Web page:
You’d really like to know what tables are affected without having to wait. Luckily(?), this corruption was recorded in msdb.dbo.suspect_pages, and having just recently read Paul Randal’s post here, we know we can use DBCC PAGE to determine this information. And, after having read my prior blog post, you know that we can automate DBCC PAGE, so we can use our new friend “WITH TABLERESULTS” to find out what objects have been corrupted.
The suspect_pages table, documented here, has three particular columns of interest: database_id, file_id and page_id. These correspond nicely to the first three parameters needed for DBCC PAGE. To automate this, we need to know what information we need to return off of the page – and from Paul’s post, we know that this is the field “METADATA: ObjectId”. For this code example, let’s assume that this corruption is on page 11 of the master database (just change “master” to the name of your 2TB database).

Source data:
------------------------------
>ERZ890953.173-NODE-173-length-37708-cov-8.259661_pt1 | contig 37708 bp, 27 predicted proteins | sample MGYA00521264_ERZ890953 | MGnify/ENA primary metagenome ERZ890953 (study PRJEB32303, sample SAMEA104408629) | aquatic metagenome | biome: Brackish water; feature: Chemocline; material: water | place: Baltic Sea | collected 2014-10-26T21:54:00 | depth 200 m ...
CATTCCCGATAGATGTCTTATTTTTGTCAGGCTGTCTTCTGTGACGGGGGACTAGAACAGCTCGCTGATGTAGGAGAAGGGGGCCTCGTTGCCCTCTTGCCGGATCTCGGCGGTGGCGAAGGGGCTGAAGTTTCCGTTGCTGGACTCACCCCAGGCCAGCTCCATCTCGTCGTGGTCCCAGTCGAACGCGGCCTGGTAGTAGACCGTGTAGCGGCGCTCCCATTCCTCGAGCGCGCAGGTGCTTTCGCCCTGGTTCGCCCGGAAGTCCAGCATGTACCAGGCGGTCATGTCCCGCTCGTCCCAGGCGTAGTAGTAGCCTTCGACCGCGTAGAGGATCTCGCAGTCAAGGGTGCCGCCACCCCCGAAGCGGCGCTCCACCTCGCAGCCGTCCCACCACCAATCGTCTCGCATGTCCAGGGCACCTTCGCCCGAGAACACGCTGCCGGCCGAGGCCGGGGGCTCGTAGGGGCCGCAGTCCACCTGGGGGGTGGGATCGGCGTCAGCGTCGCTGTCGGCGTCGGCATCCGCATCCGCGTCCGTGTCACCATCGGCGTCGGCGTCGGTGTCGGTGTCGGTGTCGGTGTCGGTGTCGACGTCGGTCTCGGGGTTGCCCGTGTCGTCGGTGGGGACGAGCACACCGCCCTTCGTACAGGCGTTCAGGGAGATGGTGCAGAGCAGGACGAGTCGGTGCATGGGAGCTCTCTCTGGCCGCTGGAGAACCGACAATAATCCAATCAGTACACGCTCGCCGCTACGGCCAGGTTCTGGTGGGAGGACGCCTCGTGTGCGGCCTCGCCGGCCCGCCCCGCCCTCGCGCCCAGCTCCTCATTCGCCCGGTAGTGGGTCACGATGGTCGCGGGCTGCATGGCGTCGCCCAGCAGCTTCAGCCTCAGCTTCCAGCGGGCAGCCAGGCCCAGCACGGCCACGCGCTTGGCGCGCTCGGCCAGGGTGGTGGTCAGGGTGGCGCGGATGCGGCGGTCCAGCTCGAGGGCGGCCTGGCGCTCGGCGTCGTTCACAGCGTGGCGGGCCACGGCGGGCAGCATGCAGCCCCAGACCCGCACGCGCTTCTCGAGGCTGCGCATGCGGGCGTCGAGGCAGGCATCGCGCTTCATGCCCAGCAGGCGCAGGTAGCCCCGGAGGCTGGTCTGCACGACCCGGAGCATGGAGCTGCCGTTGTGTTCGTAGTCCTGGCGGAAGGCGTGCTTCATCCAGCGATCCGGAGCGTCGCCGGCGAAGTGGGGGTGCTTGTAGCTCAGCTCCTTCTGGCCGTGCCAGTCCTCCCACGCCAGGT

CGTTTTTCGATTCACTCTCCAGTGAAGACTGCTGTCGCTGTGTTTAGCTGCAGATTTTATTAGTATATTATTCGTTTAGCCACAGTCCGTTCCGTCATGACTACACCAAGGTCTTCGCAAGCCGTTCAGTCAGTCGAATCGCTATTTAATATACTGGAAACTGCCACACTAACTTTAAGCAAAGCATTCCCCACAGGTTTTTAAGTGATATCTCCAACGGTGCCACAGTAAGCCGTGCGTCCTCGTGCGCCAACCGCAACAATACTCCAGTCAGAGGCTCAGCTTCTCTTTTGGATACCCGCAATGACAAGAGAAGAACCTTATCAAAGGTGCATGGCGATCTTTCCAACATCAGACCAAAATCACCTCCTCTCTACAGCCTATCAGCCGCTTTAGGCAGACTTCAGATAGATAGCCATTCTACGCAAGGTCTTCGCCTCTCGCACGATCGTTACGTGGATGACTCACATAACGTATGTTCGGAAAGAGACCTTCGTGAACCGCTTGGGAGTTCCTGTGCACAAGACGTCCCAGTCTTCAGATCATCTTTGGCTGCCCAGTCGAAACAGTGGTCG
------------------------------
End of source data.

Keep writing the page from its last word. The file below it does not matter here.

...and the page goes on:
Read on for a script, including a script which checks all such suspect pages, and the possibly-better solution as of SQL Server 2012.